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Math can’t conjure aliens?


From Ross Andersen at Atlantic:

We can’t extrapolate from our experience on this planet, because it’s only one data point. We could be the only intelligent beings in the universe, or we could be one among trillions, and either way Earth’s natural history would look the exact same.

We certainly don’t have grounds to say that the “odds are high” that some civilization preceded ours, or enough evidence to suggest that skepticism about the possibility “borders on the irrational.” More.

That’s the trouble. 1 is not a good number to work with when assessing probability.

See also: NASA “shameful” in not looking harder for alien life? Are these people willing to grasp the possibility that we might BE alone? For whatever reason.


How do we grapple with the idea that ET might not be out there?

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Are these people willing to grasp the possibility that we might BE alone? For whatever reason.
Of course. But why not look? In the spirit of exploration. If we find aliens that's fascinating and wonderful. If we don't then no harm done. My own view is that if 'they're out there' they'll be too far away to ever meet or have real conversations with. But I'd still like to know if there is intelligent life on other planets. I like knowing stuff. ellazimm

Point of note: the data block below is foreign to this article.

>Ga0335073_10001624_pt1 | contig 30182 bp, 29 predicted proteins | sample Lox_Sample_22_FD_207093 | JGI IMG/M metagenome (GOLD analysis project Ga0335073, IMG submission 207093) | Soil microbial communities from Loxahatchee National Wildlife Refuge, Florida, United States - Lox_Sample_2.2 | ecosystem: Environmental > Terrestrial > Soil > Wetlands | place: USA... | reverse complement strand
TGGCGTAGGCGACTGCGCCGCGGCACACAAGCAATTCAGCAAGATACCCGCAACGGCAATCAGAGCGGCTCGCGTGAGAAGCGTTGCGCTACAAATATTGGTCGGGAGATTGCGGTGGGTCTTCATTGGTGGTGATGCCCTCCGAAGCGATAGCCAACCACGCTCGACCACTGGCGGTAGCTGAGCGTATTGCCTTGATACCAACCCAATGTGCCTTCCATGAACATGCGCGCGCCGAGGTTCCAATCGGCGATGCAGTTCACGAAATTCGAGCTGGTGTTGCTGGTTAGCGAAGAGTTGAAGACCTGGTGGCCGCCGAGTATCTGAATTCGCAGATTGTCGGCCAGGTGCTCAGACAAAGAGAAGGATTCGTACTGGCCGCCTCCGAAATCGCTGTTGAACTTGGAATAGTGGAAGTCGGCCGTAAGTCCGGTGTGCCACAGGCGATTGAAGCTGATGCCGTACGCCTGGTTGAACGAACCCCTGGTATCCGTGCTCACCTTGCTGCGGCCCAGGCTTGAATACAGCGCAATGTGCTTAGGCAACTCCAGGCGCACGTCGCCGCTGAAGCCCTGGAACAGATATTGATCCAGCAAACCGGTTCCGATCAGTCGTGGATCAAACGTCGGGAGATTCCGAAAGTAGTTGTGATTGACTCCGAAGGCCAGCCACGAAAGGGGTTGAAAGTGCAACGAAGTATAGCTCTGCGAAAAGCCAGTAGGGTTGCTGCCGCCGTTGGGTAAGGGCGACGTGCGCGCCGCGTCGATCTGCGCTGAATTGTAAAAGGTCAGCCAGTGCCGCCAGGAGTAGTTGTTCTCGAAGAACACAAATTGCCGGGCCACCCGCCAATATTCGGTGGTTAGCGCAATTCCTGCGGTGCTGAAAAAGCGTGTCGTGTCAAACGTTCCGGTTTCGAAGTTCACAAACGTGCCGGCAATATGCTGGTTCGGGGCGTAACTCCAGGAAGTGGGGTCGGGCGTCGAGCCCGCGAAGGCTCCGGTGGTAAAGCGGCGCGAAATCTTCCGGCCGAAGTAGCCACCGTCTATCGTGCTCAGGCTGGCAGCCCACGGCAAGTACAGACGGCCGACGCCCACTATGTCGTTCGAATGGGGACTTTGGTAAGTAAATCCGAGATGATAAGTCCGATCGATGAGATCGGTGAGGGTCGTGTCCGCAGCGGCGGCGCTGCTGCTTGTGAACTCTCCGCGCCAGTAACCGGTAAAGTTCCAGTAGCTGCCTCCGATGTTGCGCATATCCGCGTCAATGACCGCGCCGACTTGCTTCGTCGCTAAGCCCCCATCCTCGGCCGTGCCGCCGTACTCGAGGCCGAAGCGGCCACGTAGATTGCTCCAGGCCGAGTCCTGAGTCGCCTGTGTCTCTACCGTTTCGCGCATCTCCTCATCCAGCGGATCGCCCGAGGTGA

Cosmologists who doubt there is life anywhere else in the universe still accept the Drake Equation, which the article completely ignores. The guys the author is writing about are clearly at the "pre-Drake" phase of understanding the question, since they're attempting to guess the value of a single variable for "Is there/was there Life?". As I understand it, when Drake first composed his equation, he used our own solar system, and rounded down to "1 in 10" from 1 in 9 (habitable planets around the Sun). And for lack of any better number, Drake then also assigned 1/10 to each of the other factors. (I'm sure Wikipedia has a nice explanation of The Drake Equation.) What has happened since Drake first made his base assumptions is that for each of factors in the equation, each new estimate has driven the original "1 in 10" to something more like "astonishingly small". The net result being that when we plug in the current numbers and turn the handle, the Drake Equation spits out "not bloody likely." So, the guys who wrote the article choose to COMPLETELY ignore ANYTHING that might approach science and go back to campfire stories for pre-adolescent boys. I know we use campfire stories as the basis for our economic planning and foreign policy, but I thought we'd decided that what we called "Science" was going to be based a bit more in facts. mahuna

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